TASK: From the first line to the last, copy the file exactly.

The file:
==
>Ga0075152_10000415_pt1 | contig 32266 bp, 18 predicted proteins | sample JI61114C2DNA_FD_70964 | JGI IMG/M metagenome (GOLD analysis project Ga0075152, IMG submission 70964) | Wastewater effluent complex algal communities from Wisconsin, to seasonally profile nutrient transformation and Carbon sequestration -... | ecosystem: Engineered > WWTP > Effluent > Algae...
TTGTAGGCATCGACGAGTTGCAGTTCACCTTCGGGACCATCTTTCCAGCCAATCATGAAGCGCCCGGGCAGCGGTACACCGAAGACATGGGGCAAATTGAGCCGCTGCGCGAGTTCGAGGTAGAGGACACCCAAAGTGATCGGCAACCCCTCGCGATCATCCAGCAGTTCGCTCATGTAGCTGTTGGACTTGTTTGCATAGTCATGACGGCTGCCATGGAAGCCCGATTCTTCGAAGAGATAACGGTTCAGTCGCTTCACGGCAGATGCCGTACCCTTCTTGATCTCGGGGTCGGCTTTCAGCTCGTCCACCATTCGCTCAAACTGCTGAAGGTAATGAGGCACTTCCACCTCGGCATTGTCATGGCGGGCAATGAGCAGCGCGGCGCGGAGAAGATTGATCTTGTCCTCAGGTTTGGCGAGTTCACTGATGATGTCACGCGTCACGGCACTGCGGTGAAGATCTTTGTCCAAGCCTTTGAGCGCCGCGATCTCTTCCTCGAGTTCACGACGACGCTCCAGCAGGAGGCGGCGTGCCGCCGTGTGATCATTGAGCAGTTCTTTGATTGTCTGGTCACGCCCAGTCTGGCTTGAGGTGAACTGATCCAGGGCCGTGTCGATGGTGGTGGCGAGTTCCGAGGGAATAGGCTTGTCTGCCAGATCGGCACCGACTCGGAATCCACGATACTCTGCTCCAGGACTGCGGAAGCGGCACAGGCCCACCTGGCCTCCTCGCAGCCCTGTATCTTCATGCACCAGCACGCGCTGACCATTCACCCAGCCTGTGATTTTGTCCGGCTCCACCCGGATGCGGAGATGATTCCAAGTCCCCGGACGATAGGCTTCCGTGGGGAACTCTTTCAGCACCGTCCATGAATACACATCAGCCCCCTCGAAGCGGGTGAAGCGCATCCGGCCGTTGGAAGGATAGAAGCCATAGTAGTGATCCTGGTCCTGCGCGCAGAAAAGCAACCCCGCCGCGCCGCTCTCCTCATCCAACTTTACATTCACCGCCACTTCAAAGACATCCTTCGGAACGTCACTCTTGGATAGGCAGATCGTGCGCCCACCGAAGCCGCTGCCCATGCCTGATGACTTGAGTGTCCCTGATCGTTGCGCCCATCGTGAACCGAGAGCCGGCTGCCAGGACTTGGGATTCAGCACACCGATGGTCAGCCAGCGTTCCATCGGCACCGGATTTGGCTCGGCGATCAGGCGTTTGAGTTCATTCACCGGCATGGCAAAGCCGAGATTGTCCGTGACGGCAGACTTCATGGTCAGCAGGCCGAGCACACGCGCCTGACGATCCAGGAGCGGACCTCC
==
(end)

>Ga0075152_10000415_pt1 | contig 32266 bp, 18 predicted proteins | sample JI61114C2DNA_FD_70964 | JGI IMG/M metagenome (GOLD analysis project Ga0075152, IMG submission 70964) | Wastewater effluent complex algal communities from Wisconsin, to seasonally profile nutrient transformation and Carbon sequestration -... | ecosystem: Engineered > WWTP > Effluent > Algae...
TTGTAGGCATCGACGAGTTGCAGTTCACCTTCGGGACCATCTTTCCAGCCAATCATGAAGCGCCCGGGCAGCGGTACACCGAAGACATGGGGCAAATTGAGCCGCTGCGCGAGTTCGAGGTAGAGGACACCCAAAGTGATCGGCAACCCCTCGCGATCATCCAGCAGTTCGCTCATGTAGCTGTTGGACTTGTTTGCATAGTCATGACGGCTGCCATGGAAGCCCGATTCTTCGAAGAGATAACGGTTCAGTCGCTTCACGGCAGATGCCGTACCCTTCTTGATCTCGGGGTCGGCTTTCAGCTCGTCCACCATTCGCTCAAACTGCTGAAGGTAATGAGGCACTTCCACCTCGGCATTGTCATGGCGGGCAATGAGCAGCGCGGCGCGGAGAAGATTGATCTTGTCCTCAGGTTTGGCGAGTTCACTGATGATGTCACGCGTCACGGCACTGCGGTGAAGATCTTTGTCCAAGCCTTTGAGCGCCGCGATCTCTTCCTCGAGTTCACGACGACGCTCCAGCAGGAGGCGGCGTGCCGCCGTGTGATCATTGAGCAGTTCTTTGATTGTCTGGTCACGCCCAGTCTGGCTTGAGGTGAACTGATCCAGGGCCGTGTCGATGGTGGTGGCGAGTTCCGAGGGAATAGGCTTGTCTGCCAGATCGGCACCGACTCGGAATCCACGATACTCTGCTCCAGGACTGCGGAAGCGGCACAGGCCCACCTGGCCTCCTCGCAGCCCTGTATCTTCATGCACCAGCACGCGCTGACCATTCACCCAGCCTGTGATTTTGTCCGGCTCCACCCGGATGCGGAGATGATTCCAAGTCCCCGGACGATAGGCTTCCGTGGGGAACTCTTTCAGCACCGTCCATGAATACACATCAGCCCCCTCGAAGCGGGTGAAGCGCATCCGGCCGTTGGAAGGATAGAAGCCATAGTAGTGATCCTGGTCCTGCGCGCAGAAAAGCAACCCCGCCGCGCCGCTCTCCTCATCCAACTTTACATTCACCGCCACTTCAAAGACATCCTTCGGAACGTCACTCTTGGATAGGCAGATCGTGCGCCCACCGAAGCCGCTGCCCATGCCTGATGACTTGAGTGTCCCTGATCGTTGCGCCCATCGTGAACCGAGAGCCGGCTGCCAGGACTTGGGATTCAGCACACCGATGGTCAGCCAGCGTTCCATCGGCACCGGATTTGGCTCGGCGATCAGGCGTTTGAGTTCATTCACCGGCATGGCAAAGCCGAGATTGTCCGTGACGGCAGACTTCATGGTCAGCAGGCCGAGCACACGCGCCTGACGATCCAGGAGCGGACCTCC